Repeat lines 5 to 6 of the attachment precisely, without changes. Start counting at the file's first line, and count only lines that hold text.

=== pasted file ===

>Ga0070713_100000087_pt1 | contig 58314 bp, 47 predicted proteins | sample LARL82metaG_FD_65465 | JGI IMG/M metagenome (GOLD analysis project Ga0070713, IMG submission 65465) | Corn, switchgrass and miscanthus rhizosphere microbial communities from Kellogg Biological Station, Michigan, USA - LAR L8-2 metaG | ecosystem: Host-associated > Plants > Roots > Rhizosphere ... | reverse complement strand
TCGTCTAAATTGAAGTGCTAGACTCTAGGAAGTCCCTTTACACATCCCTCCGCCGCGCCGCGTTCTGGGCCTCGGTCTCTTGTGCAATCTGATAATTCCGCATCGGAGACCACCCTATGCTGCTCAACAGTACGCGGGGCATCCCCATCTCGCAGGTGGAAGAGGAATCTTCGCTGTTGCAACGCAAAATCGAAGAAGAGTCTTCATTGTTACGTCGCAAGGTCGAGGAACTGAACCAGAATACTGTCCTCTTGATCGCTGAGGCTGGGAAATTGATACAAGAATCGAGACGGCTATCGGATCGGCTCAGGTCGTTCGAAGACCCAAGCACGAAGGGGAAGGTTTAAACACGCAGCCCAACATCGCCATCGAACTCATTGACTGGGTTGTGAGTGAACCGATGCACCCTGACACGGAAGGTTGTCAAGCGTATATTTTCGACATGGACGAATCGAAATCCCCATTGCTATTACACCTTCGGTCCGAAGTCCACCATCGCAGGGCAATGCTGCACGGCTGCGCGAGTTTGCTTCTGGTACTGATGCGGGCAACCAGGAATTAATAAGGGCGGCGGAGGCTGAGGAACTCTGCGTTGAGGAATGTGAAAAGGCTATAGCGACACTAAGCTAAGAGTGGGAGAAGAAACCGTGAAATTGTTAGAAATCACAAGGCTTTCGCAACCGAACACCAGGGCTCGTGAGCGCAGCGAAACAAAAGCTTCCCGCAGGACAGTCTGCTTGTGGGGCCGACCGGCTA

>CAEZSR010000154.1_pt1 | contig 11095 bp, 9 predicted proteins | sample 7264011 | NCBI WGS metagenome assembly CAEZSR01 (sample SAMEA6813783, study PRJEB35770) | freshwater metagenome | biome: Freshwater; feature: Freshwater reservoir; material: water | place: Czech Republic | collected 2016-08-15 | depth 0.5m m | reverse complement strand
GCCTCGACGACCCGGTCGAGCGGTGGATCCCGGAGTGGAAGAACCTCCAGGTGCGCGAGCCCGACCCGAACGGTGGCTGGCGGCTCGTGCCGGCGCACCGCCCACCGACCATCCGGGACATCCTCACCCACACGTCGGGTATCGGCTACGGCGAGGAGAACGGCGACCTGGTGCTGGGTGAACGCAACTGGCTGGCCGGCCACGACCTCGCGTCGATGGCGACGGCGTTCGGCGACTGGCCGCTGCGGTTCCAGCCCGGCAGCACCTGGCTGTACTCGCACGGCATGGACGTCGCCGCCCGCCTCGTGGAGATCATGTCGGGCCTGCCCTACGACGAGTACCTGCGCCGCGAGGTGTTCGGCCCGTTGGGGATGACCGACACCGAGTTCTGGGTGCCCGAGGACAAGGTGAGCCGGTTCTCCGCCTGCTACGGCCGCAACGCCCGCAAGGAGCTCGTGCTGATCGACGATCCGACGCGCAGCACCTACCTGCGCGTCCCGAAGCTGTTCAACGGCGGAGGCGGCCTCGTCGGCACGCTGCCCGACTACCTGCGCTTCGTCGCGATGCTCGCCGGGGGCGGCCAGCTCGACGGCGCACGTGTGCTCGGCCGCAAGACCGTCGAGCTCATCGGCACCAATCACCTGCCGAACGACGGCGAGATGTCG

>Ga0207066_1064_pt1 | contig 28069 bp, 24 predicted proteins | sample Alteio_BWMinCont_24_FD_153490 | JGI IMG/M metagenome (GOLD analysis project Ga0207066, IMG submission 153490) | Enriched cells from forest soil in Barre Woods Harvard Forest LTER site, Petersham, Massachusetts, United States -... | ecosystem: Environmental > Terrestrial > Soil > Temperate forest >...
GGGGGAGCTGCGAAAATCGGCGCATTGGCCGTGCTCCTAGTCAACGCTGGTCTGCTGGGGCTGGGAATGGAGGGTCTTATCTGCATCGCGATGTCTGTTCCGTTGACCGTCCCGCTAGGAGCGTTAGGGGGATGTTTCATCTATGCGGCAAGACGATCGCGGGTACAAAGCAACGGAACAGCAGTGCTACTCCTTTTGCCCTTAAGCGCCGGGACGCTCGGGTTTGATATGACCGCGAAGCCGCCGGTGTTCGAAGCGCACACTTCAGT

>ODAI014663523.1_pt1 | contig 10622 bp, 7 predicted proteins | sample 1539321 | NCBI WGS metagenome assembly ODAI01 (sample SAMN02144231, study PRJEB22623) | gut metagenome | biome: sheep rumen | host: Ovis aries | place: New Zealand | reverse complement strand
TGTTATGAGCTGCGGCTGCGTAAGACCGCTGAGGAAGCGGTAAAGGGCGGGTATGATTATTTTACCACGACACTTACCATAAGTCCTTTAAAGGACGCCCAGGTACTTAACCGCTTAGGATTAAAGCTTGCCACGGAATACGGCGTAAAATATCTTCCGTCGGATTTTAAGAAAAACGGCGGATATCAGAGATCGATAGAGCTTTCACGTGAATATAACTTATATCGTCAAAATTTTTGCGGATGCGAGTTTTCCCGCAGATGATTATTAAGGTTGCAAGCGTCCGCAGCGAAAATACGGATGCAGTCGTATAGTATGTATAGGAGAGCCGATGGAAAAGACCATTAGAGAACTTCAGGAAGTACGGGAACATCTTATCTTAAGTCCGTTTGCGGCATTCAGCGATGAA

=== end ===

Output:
>Ga0207066_1064_pt1 | contig 28069 bp, 24 predicted proteins | sample Alteio_BWMinCont_24_FD_153490 | JGI IMG/M metagenome (GOLD analysis project Ga0207066, IMG submission 153490) | Enriched cells from forest soil in Barre Woods Harvard Forest LTER site, Petersham, Massachusetts, United States -... | ecosystem: Environmental > Terrestrial > Soil > Temperate forest >...
GGGGGAGCTGCGAAAATCGGCGCATTGGCCGTGCTCCTAGTCAACGCTGGTCTGCTGGGGCTGGGAATGGAGGGTCTTATCTGCATCGCGATGTCTGTTCCGTTGACCGTCCCGCTAGGAGCGTTAGGGGGATGTTTCATCTATGCGGCAAGACGATCGCGGGTACAAAGCAACGGAACAGCAGTGCTACTCCTTTTGCCCTTAAGCGCCGGGACGCTCGGGTTTGATATGACCGCGAAGCCGCCGGTGTTCGAAGCGCACACTTCAGT